An independent evaluation of the Connections Programme was undertaken by Community Links, which will inform future projects to engage with women offenders. Presently, the groupwork programme is being reviewed to ensure that the content complements work undertaken at Hubs and by other services and agencies.

Reconviction rates

By reducing criminal reoffending, we reduce the emotional, social and economic impact of crime on our communities.   By providing specific support and services to those people serving sentences in the community or those transitioning from custody, we will help them to fulfil their responsibilities as citizens, move away from offending and help create safer and stronger communities, where individuals take responsibility for their actions.  More information can be found on the Scottish Government website.

Customer Satisfaction

Engagement with people affected by substance misuse is central to the work of the Substance Misuse Service.   The service undertakes an annual evaluation survey which is issued electronically or in paper formats, face to face interviews and telephone interviews.  The most recent results were largely positive with 100% of service users rating the service as ‘excellent’ or ‘good’ for overall service provision, friendliness of staff and keeping in touch, and 86% of referring agencies rating the overall service as ‘excellent’ or ‘good’.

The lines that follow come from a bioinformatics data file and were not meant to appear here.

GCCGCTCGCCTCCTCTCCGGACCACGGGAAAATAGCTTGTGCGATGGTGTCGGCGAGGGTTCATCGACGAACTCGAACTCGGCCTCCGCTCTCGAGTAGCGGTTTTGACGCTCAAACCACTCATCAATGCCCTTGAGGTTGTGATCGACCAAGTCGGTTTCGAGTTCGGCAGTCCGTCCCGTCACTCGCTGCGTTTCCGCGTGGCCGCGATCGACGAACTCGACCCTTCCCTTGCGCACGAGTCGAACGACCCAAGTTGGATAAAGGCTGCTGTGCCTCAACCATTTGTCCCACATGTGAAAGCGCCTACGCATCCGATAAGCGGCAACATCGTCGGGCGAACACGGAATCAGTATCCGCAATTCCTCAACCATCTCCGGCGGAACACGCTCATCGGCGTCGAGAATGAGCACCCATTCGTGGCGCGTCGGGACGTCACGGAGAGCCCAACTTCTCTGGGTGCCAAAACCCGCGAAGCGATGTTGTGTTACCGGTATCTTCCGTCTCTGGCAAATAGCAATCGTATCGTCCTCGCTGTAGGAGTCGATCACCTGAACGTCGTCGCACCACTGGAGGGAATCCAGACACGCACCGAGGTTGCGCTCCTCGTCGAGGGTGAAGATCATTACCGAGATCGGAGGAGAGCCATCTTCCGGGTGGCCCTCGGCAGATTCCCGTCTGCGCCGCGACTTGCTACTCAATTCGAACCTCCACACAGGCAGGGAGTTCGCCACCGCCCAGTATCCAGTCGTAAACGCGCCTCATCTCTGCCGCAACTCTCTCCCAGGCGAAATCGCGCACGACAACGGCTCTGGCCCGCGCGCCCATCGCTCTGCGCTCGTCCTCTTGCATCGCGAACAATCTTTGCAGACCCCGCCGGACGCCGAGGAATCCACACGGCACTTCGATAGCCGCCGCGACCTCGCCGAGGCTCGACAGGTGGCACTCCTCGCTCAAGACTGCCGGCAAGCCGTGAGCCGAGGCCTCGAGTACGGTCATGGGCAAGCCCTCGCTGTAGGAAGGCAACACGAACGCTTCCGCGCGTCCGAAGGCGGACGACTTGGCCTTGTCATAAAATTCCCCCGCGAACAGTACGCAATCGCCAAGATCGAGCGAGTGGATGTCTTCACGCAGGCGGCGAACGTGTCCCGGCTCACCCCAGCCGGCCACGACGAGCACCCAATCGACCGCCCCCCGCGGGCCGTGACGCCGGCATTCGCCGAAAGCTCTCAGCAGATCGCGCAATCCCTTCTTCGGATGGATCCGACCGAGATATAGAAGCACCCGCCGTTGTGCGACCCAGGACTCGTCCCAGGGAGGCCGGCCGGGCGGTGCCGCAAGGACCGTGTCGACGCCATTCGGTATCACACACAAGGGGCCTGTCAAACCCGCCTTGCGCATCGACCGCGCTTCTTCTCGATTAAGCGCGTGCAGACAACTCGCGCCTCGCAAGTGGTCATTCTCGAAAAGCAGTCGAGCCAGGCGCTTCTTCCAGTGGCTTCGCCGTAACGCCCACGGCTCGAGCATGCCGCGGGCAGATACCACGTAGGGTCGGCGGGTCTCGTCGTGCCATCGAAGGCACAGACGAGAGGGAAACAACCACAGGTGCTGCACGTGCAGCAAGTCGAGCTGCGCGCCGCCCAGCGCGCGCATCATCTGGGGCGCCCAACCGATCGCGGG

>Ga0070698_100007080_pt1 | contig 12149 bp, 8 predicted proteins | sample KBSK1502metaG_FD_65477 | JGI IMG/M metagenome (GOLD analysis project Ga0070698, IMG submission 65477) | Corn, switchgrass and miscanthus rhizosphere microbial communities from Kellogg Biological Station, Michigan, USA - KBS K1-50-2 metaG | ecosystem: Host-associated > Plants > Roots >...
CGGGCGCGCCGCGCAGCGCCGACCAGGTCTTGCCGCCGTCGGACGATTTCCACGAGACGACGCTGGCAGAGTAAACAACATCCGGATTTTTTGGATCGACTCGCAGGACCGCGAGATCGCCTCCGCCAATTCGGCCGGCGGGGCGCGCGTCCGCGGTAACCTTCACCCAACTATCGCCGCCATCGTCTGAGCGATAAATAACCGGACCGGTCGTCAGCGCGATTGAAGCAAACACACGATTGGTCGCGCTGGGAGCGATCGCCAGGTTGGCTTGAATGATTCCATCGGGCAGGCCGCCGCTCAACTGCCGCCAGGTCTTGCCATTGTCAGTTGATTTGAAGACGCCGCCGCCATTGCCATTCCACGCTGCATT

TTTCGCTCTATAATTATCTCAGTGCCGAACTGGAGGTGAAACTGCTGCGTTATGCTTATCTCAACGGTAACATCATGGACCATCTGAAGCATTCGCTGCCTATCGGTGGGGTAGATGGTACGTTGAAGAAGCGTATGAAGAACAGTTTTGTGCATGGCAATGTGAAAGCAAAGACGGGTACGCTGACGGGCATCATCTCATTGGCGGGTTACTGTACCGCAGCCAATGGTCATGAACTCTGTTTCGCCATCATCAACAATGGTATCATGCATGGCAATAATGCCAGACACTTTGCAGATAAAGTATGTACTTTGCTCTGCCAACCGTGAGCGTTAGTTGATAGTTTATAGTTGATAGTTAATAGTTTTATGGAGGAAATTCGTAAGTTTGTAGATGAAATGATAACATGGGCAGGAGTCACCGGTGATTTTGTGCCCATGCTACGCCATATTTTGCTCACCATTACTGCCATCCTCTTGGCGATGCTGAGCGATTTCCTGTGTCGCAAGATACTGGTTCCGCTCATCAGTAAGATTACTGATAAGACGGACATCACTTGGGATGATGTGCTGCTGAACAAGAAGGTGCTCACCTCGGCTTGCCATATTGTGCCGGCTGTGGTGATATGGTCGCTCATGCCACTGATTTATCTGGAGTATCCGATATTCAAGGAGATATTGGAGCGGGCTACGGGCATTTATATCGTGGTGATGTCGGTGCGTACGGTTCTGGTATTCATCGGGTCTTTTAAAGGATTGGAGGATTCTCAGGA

Social Work Resources Unpaid Work Service has a focused approach to engage with various partner agencies, community groups, service users and members of the public to ensure the continuous development of service delivery. There is a high level of satisfaction and appreciation from local communities both during and on completion of work.   Everyone who is in receipt of a Community Payback Order is issued with a feedback form on completion of their order.   These feedback forms help to inform future developments within the services.